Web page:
Most gallingly, Grilikhes cites the work of Ivar Lovaas – a research psychologist and the creator of what is now known as Applied Behaviour Analysis – as a positive, humanising figure who helped autistic people come into their own and navigate the world more adeptly than they would have without his treatment. According to Grilikhes, Lovaas played an instrumental role in helping Jean adapt to her environment more successfully than she had before. The laudatory treatment that Grilikhes gives Lovaas whitewashes the cruelty that he often inflicted on his patients. At the beginning of his career as a behaviourist, Lovaas used cattle prods and electric shocks to ‘correct’ his students’ behaviour. Though he later shifted to less physically harmful methods, there is no evidence that he fully recanted. Lovaas also collaborated with the disgraced George Rekers, a Christian Right therapist, on ‘conversion therapy’ that used electric shocks and other abusive methods to make gay and gender-non-conforming boys seem straight. The abuse that Lovaas inflicted on generations of students does not merit applause. What was done to these young people was cruel and inhumane, and it is morally irresponsible to ignore his record of maltreatment.

Autism’s Stepchild is worth reading to understand historical approaches to autism identification and treatment; however, Grilikhes’s uncritical treatment of Ivar Lovaas’ therapeutic methods, the inaccurate language, and the ‘puzzle’ stereotype of autism make it difficult for me to recommend it without reservation.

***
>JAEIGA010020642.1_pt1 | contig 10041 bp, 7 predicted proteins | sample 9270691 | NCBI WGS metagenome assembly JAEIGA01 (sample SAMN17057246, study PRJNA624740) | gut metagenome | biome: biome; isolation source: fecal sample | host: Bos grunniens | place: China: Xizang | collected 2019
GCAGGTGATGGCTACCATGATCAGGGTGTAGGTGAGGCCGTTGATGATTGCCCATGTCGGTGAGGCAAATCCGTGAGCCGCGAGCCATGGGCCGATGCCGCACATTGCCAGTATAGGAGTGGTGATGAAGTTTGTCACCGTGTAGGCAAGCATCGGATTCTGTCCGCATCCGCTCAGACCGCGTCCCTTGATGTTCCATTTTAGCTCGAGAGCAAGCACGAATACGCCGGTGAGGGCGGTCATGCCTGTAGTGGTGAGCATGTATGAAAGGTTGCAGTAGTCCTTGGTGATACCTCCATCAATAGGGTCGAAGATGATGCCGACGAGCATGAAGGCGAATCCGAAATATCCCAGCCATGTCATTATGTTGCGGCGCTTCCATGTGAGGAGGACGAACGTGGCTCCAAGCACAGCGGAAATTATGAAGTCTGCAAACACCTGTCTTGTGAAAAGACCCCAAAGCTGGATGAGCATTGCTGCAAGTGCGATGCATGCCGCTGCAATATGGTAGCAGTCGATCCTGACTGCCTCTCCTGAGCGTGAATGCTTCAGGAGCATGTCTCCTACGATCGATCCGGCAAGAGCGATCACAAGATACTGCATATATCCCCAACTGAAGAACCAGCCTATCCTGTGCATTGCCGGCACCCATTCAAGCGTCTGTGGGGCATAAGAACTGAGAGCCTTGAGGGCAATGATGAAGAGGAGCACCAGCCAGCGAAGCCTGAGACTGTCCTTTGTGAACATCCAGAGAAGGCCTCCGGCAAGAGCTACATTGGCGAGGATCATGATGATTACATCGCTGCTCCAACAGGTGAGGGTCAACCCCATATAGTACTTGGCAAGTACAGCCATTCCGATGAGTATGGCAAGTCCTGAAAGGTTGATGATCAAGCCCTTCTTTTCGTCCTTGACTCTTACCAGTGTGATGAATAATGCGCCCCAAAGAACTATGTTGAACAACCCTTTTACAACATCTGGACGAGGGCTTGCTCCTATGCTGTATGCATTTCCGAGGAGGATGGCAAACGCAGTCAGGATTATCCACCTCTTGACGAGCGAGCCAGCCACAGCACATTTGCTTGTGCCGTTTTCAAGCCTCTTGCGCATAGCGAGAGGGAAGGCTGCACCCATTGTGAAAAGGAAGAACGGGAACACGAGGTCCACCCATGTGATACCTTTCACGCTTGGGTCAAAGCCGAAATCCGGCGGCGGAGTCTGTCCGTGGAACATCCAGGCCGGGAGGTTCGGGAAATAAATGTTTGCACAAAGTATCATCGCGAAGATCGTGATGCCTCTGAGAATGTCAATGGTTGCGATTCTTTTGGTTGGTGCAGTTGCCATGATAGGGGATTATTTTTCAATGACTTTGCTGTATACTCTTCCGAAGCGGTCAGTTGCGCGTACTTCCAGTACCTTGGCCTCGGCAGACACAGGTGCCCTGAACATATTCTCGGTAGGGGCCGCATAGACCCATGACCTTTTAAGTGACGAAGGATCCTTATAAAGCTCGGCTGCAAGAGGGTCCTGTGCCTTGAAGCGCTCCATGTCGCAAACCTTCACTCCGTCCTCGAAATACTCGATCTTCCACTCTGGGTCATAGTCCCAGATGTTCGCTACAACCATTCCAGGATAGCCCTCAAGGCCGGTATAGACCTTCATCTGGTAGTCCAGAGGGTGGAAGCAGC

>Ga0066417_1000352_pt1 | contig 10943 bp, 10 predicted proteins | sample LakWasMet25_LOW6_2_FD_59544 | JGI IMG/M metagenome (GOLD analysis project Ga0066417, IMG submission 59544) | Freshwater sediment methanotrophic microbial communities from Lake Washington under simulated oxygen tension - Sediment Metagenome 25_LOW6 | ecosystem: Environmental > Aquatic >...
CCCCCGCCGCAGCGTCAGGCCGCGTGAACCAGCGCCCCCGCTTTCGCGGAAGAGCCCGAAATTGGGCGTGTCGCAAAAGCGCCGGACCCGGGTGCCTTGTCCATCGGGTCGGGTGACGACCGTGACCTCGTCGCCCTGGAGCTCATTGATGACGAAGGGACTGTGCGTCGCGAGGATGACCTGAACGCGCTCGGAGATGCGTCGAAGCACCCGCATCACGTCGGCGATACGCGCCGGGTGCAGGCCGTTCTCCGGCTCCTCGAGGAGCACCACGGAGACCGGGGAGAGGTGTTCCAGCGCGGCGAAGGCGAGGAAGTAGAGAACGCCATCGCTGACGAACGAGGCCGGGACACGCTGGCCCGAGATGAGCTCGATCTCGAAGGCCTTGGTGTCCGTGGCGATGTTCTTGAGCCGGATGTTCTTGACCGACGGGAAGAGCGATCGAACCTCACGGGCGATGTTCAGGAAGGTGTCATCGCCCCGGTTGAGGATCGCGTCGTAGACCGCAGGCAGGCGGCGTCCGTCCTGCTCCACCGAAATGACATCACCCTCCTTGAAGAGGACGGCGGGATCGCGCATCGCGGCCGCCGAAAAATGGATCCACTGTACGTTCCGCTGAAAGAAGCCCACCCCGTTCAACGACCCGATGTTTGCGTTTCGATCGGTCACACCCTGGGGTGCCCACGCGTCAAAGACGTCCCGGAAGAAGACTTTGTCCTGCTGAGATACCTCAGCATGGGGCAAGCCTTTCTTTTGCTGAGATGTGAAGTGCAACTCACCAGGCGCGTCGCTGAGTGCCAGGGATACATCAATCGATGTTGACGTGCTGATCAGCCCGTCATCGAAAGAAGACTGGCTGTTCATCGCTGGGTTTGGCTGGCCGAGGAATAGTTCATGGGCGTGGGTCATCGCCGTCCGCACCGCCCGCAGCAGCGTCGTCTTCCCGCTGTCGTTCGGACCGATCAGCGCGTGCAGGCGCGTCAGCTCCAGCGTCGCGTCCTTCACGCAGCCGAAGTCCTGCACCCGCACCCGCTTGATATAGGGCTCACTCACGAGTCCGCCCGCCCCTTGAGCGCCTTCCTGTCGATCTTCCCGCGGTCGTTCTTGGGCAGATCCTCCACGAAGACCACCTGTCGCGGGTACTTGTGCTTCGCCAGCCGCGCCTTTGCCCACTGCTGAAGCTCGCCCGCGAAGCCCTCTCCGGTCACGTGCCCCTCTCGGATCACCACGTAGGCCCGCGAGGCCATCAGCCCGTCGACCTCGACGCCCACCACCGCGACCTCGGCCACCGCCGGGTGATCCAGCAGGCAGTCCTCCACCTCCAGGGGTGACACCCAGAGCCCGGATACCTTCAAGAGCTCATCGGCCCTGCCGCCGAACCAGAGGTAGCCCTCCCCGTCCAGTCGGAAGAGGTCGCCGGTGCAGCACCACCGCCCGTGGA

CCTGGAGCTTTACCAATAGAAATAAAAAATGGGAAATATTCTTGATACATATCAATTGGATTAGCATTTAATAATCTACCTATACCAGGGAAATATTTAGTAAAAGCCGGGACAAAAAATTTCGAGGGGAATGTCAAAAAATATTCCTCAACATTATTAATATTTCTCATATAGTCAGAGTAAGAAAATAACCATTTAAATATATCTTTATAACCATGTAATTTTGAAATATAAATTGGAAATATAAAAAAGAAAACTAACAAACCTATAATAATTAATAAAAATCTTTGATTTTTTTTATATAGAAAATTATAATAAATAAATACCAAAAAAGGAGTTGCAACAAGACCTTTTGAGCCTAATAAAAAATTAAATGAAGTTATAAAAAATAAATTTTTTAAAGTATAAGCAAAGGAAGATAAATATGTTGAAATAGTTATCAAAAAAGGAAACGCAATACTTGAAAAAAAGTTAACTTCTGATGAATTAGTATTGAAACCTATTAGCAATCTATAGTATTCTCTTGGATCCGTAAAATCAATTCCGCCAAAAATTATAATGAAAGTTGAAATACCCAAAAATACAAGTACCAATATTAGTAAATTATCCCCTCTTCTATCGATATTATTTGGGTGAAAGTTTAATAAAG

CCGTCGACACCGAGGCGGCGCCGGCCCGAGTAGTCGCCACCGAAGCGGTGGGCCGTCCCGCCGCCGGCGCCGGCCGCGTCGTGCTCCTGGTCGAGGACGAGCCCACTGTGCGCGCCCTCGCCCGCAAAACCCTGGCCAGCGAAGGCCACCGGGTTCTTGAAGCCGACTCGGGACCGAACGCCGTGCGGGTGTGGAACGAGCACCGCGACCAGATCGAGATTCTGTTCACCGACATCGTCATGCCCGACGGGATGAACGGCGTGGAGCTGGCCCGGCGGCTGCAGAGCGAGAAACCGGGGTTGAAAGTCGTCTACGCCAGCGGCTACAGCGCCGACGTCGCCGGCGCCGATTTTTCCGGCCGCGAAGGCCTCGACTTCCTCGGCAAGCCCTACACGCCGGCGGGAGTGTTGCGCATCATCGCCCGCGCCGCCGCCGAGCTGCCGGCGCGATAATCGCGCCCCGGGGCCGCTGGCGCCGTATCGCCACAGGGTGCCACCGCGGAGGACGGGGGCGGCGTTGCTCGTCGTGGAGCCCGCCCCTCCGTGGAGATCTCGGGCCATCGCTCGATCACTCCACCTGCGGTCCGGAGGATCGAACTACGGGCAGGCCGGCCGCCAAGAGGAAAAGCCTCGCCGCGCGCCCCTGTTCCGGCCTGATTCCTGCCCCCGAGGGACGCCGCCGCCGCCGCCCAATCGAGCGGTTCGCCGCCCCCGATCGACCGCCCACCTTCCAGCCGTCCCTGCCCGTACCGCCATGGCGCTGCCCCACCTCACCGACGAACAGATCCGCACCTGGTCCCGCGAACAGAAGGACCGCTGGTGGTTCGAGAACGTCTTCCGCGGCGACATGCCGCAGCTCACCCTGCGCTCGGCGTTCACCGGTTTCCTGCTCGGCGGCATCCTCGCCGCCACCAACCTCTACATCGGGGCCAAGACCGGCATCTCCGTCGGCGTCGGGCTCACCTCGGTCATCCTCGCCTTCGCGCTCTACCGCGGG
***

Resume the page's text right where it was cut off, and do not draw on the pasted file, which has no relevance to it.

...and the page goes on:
(Disclosure: the author sent me a copy of the book to be reviewed.)

Evangelical Authoritarians and their Angry God (cw: religious abuse, rape, incest, anti-LGBTQ discrimination)

For people who don’t understand how the evangelical, usually Protestant, far-right exerts its influence on conservative Republican politics: let me explain, from the perspective of a social scientist and as a survivor of an evangelical Republican household who held these kinds of beliefs. If you’re unfamiliar with how authoritarian evangelicalism works, it seems utterly ludicrous that Republican politicians continue to pursue their anti-woman and anti-LGBTQ political agenda despite increasing public opposition. Marriage equality and legal abortion enjoy the support of a majority of Americans, but Republicans continue to oppose it steadfastly.